by Danielle Knight
(IPS) WASHINGTON --
international trade tribunal based here has ruled that Mexico violated NAFTA and ordered the government to pay $16.7 million to a U.S. company.
The tribunal found that Mexico violated NAFTA's Chapter 11 investor provisions by not allowing the California-based Metalclad Corporation to open a hazardous waste treatment and disposal site in San Luis Potosi, a state in central Mexico. Local government opposition to the project, says the tribunal, amounted to expropriation of the company's profits.
The tribunal's decision is increasing concern that trade accords and institutions like the World Trade Organization (WTO) can be used to trump local and national laws.
"It's a nightmare," said Dan Seligman, director of the Sierra Club's sustainable trade campaign.
Seligman, who helped organize the protests last year in Seattle against the WTO, said the tribunal's decision is a "wake-up call" to anyone who cares about environmental protection.
While the provisions in Chapter 11 were designed to ensure a corporation's investment would not be expropriated, they have become a strategic offensive weapon against environmental, public safety and health laws, he said.
"What we've seen in this case is that a corporation can sue governments successfully under NAFTA rules," said Seligman.
the early 1990s Metalclad received approval from the Mexican federal government to build a disposal plant capable of handling up to 360,000 tons of hazardous waste a year.
The facility was ready to begin operation in 1995 but public protests against the plant prompted local authorities to begin investigating the potential environmental impacts of the treatment site.
Local residents said they were never consulted about the facility by either the federal or state governments or Metalclad, and vehemently opposed locating a toxic waste dump in their backyard.
When an environmental impact assessment revealed that the site lies atop an ecologically sensitive underground alluvial stream, the governor refused to allow Metalclad to reopen the facility. Eventually, the governor declared the site part of a 600,000 acre ecological zone, despite federal support for the project.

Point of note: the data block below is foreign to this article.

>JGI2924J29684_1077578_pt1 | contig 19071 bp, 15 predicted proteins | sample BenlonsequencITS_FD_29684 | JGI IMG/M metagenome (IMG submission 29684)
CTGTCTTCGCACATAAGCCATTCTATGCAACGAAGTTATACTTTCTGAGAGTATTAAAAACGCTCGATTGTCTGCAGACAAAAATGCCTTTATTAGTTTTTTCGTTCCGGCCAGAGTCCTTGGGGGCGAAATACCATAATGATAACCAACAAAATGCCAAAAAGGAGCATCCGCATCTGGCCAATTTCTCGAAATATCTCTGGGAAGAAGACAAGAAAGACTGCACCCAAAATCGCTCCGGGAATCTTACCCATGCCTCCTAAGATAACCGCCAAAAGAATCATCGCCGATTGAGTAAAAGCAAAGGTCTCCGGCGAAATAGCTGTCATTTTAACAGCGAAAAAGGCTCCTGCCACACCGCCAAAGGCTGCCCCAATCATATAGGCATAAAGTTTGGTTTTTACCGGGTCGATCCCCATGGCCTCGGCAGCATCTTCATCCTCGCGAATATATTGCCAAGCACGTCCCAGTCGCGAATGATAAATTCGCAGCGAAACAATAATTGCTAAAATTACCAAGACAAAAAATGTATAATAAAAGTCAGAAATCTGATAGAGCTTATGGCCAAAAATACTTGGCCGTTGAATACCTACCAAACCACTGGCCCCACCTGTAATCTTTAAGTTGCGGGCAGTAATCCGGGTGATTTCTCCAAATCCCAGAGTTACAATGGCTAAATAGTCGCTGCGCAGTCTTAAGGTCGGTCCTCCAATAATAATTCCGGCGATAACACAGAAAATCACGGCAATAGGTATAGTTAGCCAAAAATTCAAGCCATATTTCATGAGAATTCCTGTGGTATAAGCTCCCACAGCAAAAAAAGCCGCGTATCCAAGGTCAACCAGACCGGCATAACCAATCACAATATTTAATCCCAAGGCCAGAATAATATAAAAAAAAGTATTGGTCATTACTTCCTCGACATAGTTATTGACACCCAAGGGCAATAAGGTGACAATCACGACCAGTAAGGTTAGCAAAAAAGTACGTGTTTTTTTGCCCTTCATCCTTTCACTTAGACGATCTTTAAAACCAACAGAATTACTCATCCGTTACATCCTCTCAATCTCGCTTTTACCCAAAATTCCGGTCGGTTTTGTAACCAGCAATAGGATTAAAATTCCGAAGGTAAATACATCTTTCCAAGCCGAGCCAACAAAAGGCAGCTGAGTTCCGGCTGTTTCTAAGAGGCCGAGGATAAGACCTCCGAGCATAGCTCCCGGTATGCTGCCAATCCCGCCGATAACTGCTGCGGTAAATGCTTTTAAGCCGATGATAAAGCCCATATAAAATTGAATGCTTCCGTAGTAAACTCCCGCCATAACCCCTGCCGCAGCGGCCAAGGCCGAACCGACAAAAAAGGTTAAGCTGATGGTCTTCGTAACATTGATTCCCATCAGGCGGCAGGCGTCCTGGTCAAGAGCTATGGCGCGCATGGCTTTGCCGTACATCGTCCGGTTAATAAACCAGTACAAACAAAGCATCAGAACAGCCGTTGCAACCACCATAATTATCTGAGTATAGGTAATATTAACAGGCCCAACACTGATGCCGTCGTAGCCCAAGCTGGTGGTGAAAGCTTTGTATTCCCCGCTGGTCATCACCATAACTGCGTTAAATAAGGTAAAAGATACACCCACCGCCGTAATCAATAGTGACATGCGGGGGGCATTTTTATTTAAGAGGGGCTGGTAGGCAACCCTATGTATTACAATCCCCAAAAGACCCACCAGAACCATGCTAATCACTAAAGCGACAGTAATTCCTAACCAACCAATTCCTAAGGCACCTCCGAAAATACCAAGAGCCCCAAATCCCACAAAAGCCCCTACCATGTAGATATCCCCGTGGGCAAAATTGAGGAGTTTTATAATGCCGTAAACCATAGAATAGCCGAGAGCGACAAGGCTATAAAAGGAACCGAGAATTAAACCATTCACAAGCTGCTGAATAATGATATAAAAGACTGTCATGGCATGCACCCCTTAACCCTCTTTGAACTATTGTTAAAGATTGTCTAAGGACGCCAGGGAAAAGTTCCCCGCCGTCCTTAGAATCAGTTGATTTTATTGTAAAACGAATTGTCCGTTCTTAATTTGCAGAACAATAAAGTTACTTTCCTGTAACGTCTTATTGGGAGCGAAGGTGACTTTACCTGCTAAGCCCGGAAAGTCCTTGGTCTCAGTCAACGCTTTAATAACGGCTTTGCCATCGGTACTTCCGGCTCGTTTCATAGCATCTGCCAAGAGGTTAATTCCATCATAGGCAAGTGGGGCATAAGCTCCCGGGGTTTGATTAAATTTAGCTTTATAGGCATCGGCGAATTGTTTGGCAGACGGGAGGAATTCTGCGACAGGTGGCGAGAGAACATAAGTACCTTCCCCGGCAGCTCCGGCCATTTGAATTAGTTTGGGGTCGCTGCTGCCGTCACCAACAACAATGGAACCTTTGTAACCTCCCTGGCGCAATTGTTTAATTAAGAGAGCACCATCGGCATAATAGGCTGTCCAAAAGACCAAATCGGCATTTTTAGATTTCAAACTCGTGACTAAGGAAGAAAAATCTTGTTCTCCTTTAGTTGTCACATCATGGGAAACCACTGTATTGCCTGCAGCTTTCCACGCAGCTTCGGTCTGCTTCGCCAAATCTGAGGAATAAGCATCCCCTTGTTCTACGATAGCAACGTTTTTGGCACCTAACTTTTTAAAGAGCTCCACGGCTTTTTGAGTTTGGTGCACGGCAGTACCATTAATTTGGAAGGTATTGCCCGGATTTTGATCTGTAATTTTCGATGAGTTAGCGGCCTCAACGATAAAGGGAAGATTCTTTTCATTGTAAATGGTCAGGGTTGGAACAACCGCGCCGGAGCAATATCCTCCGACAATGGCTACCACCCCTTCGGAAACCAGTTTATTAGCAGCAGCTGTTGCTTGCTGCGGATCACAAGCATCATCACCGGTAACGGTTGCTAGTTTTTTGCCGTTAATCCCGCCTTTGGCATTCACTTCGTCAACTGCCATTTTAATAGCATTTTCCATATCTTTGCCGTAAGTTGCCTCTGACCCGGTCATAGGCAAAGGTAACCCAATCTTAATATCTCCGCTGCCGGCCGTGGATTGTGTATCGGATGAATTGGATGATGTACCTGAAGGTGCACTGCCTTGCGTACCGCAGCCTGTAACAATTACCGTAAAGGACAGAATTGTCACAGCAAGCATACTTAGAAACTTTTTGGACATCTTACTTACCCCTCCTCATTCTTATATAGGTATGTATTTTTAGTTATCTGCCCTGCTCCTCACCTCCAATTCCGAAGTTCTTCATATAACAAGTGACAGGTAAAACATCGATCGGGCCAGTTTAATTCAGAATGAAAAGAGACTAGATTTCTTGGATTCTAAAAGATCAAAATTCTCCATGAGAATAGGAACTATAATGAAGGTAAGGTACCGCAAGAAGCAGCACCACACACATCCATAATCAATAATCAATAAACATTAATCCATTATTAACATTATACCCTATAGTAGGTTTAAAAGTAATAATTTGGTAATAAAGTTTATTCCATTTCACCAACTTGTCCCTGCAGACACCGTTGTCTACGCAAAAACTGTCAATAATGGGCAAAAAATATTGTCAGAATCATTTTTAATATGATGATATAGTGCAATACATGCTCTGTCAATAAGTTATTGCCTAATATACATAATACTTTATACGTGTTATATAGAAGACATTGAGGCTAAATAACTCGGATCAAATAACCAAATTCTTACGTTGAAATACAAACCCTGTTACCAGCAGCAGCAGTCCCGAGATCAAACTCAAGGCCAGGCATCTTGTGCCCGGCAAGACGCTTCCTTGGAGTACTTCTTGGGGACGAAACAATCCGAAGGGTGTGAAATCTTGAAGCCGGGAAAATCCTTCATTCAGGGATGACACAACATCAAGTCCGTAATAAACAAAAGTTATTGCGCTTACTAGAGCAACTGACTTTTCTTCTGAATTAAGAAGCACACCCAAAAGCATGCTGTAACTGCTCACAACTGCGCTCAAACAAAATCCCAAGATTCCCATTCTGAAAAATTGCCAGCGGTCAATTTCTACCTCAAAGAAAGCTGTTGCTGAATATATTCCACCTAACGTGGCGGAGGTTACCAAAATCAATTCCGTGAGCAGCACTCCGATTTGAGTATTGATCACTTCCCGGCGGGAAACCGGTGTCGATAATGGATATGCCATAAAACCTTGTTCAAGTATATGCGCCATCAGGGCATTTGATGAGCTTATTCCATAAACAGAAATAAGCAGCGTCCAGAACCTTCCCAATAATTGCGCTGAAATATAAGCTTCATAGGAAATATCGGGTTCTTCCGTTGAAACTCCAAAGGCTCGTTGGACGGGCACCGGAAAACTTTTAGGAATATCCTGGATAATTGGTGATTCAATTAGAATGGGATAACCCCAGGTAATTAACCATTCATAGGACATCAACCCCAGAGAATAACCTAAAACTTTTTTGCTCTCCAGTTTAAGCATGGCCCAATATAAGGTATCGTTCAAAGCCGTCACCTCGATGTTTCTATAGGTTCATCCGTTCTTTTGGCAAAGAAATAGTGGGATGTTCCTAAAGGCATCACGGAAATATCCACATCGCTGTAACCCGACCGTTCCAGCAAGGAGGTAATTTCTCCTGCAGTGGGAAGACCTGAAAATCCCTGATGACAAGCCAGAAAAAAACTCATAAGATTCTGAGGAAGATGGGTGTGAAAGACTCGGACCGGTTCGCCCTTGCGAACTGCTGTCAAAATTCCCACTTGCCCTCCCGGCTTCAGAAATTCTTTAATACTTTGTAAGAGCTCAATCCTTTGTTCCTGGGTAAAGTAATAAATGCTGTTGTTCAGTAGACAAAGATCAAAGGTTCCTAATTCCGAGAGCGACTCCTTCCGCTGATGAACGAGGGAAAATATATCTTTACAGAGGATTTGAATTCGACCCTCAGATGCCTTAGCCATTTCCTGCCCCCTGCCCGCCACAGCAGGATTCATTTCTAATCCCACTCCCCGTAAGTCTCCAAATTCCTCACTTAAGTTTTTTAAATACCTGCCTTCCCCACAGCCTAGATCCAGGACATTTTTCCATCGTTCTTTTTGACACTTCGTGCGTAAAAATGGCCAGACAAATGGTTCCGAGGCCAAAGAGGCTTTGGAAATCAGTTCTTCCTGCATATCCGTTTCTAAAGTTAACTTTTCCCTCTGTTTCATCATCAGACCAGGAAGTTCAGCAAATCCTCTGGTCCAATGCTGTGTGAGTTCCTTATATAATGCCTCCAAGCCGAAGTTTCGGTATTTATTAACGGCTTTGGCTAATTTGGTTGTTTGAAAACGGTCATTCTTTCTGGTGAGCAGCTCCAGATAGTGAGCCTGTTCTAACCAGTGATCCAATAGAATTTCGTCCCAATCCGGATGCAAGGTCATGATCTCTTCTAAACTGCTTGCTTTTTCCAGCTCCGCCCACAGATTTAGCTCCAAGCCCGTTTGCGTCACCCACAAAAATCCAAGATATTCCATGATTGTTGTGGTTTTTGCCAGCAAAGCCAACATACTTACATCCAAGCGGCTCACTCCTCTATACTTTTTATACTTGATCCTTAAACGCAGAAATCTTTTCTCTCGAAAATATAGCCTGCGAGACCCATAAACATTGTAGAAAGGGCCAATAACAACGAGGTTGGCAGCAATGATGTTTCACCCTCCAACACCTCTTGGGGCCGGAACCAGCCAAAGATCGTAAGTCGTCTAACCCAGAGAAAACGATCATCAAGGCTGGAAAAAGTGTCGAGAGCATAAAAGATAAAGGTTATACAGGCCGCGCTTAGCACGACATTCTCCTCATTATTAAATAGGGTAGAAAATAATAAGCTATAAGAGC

Metalclad claimed that this action effectively expropriated its future expected profits and sought $90 million in damages. Local environmental activists note that this figure is larger than the combined annual income of every family in the state where Metalclad's facility is located.
The company filed its NAFTA claim in January 1997. Hearings were held last year and since then nothing was heard until the announcement August 30.
The three-judge NAFTA tribunal, under the International Center for Investment Dispute Settlement, an arm of the World Bank, gave the Mexican government 45 days to begin making the $16.7 million payment to Metalclad. If it does not pay by that time, 6 percent interest, compounded monthly, will be added to the award.
Grant S. Kesler, president and chief executive of Metalclad, said the $16.7 million was a token sum and did not reflect the value of the project.
"The biggest losers of all are the people of Mexico who continue to have to live in a country that produces 10 million tons of hazardous waste a year and had only one facility in the whole country to handle it," he told reporters.
The Metalclad case is just one of several cross-border disputes between companies and the three NAFTA countries. So far, at least seven cases challenging domestic environmental policies have been filed by corporations under the Chapter 11 clause in the three NAFTA countries.
In one instance, the Canada-based Methanex Corporation filed claim against the United States, arguing that the state of California's decision to phase out the use of its gasoline additive methyl tertiary butyl ether (MTBE) cost the company $970 million.
California's governor, Grey Davis, ordered the use of MTBE halted by the end of 2002 after studies revealed unusually high -- and potentially harmful -- levels of MTBE in California's drinking water supply. Methanex's claim is still pending.
In another case, the U.S.-based Ethyl Corporation attacked a Canadian ban on the inter-province sale and import of a gasoline additive it produces known as MMT.
Ethyl originally claimed $250 million in damages for expropriation, or seizure of its potential profits. In July 1998, Canada withdrew the ban and paid the company 13 million in damages.
"Anytime any investment is infringed upon by regulation, anytime any worker safety protection puts any burden on a company, these companies may use this Chapter 11 system to directly sue sovereign governments -- it's crazy," said Mary Bottari of Global Trade Watch, an advocacy group affiliated with Public Citizen.
Unfortunately, added Seligman, the provisions under Chapter 11 are likely to be expanded in new trade accords, including the Free Trade Area of the Americas agreement, or FTAA.
September 4, 2000 (http://www.monitor.net/monitor) All Rights Reserved. Contact firstname.lastname@example.org for permission to use in any format.
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